We all have different temperaments, and we change too over time. What may absorb us fully at one time, may not at another point in our lives. To the extent we can, we need to move and change our work structures. This will entail challenges and difficulties, but becoming stuck in anything is not a good life choice. I know too many people who have done that and lead relatively well-paid but frustrated lives.


There is a significant point to be made about the narrow silos we are squeezed into. As children, we all had many interests and potentials. But gradually, we were expected, encouraged, pushed by social frameworks to become narrow and specialized. I had a rich childhood and always remained interested and active in many pursuits. Playing sports, travel, music, art and beauty. I have met too many people at my exhibitions who smugly say, ‘I don’t have an artistic bone in my body’. This is of course rubbish. What has happened is a stunting of the natural and innate artistic potential most people are born with.


I returned to live in India in 2001. Over the years I have been in many group shows and have had over thirty one-person shows, including in New York, Boston, Paris and Amsterdam. My work is in many private collections in India and abroad. The two images in this article are from the Sangha Series and ???.


Concerned at the increasing imitative trends in the Indian contemporary art scene, I began writing for newspapers and journals in the early 2000s. I was commissioned by Penguin India to write Towards Ananda: Rethinking Indian Art and Aesthetics (2006). My second book, The Promise of Beauty & Why it Matters (HarperCollins, 2017), was an exploration of beauty through a series of dialogues with scientists, philosophers, artists, neuroscientists, social scientists, environmentalists from India and abroad.


I have been interested and engaged in art education in schools, in the US and in India. Art is a rich learning modality in childhood, and I believe, through our lives. In 2005, I was invited by UNESCO to write a paper on ‘Learning through the Arts in Asia’, which I presented at Seoul, at the UNESCO conference.


I came to IIMA in 2011 and discussed the idea of bringing in the arts for a more well-rounded education. My proposal broadly was to create a forum for students to use the case-method approach to experience, understand and appreciate the arts – literature, classical music, the fine arts. I also wanted the creation of a studio space for pottery, clay sculpture and painting where master artists and craftsmen held workshops. The major resistance to it was that students didn’t have the time for something like this. And, that exactly is the problem. We do not see the value and importance of the arts and what they can teach us about our culture and ourselves. The arts represent the immense evolutionary journey humans have made. Not being alive to the arts is, in my view, a profound ignorance.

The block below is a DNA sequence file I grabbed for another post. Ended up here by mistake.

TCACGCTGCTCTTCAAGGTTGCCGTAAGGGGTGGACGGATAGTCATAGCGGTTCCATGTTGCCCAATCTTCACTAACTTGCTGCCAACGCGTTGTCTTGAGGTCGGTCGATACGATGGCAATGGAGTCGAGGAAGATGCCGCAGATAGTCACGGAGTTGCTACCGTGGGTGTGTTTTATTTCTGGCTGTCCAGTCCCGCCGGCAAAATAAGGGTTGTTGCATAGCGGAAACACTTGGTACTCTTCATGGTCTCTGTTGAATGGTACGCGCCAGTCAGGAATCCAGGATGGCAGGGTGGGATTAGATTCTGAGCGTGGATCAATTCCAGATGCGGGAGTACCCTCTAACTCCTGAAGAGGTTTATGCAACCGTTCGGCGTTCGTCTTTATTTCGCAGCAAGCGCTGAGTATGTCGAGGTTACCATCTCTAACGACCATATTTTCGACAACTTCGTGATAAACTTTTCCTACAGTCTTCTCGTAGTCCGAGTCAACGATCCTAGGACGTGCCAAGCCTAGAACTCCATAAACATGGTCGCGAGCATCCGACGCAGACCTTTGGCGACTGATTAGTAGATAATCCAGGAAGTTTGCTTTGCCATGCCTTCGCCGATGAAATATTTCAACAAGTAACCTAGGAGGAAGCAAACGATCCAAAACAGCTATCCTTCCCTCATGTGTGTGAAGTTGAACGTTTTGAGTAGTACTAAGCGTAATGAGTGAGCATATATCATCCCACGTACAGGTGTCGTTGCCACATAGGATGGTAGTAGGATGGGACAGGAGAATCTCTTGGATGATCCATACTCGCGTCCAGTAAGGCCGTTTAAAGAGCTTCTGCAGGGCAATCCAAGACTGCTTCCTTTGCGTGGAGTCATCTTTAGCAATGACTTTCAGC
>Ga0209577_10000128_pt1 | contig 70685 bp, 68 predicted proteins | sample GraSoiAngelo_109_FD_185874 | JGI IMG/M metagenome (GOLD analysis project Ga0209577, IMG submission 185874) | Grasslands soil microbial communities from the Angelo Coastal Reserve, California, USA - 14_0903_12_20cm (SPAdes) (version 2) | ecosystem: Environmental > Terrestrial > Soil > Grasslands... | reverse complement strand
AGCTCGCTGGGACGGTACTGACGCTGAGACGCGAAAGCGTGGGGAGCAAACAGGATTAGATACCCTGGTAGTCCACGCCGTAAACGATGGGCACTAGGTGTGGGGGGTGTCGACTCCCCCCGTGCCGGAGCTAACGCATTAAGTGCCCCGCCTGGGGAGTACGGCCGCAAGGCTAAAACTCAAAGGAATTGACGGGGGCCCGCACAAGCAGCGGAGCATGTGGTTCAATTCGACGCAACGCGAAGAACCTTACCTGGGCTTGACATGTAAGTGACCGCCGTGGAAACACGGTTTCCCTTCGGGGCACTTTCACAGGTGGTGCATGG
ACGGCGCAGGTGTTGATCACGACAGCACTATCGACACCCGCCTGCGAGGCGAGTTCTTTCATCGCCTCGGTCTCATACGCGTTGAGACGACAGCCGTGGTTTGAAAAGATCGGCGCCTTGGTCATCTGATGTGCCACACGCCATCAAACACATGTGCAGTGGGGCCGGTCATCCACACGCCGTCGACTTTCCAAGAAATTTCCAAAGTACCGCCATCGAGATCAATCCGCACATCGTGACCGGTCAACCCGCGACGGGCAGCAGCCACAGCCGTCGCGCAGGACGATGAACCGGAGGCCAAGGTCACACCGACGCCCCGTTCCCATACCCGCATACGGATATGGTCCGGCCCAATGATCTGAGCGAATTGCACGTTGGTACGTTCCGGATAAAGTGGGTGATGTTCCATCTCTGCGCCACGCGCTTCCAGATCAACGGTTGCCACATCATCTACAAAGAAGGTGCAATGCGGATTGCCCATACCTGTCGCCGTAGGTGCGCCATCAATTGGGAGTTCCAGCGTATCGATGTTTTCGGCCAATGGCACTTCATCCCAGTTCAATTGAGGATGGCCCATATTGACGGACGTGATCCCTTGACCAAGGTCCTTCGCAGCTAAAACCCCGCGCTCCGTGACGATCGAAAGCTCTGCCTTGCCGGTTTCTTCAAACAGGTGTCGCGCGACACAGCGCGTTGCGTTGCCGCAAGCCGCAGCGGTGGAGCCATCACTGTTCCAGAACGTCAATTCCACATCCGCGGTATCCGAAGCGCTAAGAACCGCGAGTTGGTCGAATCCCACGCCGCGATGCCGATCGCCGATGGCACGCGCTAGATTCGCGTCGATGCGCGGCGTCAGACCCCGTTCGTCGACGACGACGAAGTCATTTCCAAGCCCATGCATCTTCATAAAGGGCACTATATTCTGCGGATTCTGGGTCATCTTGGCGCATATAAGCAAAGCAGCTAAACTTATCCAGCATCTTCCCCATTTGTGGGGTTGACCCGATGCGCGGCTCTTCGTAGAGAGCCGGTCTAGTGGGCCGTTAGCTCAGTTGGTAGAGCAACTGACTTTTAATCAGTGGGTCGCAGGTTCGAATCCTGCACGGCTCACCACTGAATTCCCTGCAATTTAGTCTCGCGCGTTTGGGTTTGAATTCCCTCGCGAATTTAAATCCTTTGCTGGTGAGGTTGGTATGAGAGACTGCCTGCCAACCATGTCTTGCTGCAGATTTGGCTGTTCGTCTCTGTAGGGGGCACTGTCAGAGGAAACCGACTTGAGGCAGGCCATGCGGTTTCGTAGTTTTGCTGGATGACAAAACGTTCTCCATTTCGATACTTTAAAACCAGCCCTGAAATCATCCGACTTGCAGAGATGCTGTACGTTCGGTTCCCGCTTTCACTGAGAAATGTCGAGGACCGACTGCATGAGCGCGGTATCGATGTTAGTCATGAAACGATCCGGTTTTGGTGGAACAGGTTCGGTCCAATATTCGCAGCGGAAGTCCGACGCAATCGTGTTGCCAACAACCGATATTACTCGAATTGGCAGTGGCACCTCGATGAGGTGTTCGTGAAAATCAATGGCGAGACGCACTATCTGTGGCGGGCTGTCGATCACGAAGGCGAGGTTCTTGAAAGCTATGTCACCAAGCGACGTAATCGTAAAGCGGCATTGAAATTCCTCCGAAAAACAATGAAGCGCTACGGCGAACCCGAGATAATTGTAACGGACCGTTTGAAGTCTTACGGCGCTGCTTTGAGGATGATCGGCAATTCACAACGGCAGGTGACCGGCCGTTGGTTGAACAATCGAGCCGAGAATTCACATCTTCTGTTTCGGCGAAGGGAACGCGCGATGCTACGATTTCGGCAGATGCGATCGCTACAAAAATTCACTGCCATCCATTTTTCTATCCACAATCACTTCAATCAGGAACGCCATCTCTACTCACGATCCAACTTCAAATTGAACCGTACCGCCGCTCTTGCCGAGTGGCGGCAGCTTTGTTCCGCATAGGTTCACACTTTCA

I was quite disappointed by the lack of aesthetic vitality at IIMA. It had not been able to sustain the special vision of Loius Kahn and its first director, Ravi Matthai. It looked, and felt, quite ordinary and average.


In my view, we would be much better leaders if we were less narrow and specialized. We would also be enriched by the deepening of our experience and by what the arts can enable in our personal development. I can say with certainty, we would find greater satisfaction and fulfillment in our lives if we actively engaged with the arts. These are not avenues of distraction and entertainment. They are repositories of understanding and wisdom.


Let me end by saying that our choice of career should be broad and encompassing many different aspects of life. We should avoid the dryness of too narrow a specialization and the inevitable stunting of much that makes us special as human beings. We can be good at many things. Over-specialization severely limits us.


My two years at IIMA were very positive for my education and development, especially, in developing my analytical and reasoning skills. We had a great faculty and it was empowering to be treated with equality and respect. I think I am probably the only IIMA graduate who became an artist, educator, philosopher, writer and public speaker in the arts. The range of my interests has been very wide, and I have been fortunate to have done what Joseph Campbell famously advised his students to do: Follow your bliss.


If you want to know more about me and my ‘career’ choices and directions, do visit my website: If nothing else, I was an IIMA alum who took the paths less taken by my tribe.


A painting from the ‘Pilgrims’ Path’ series (2001)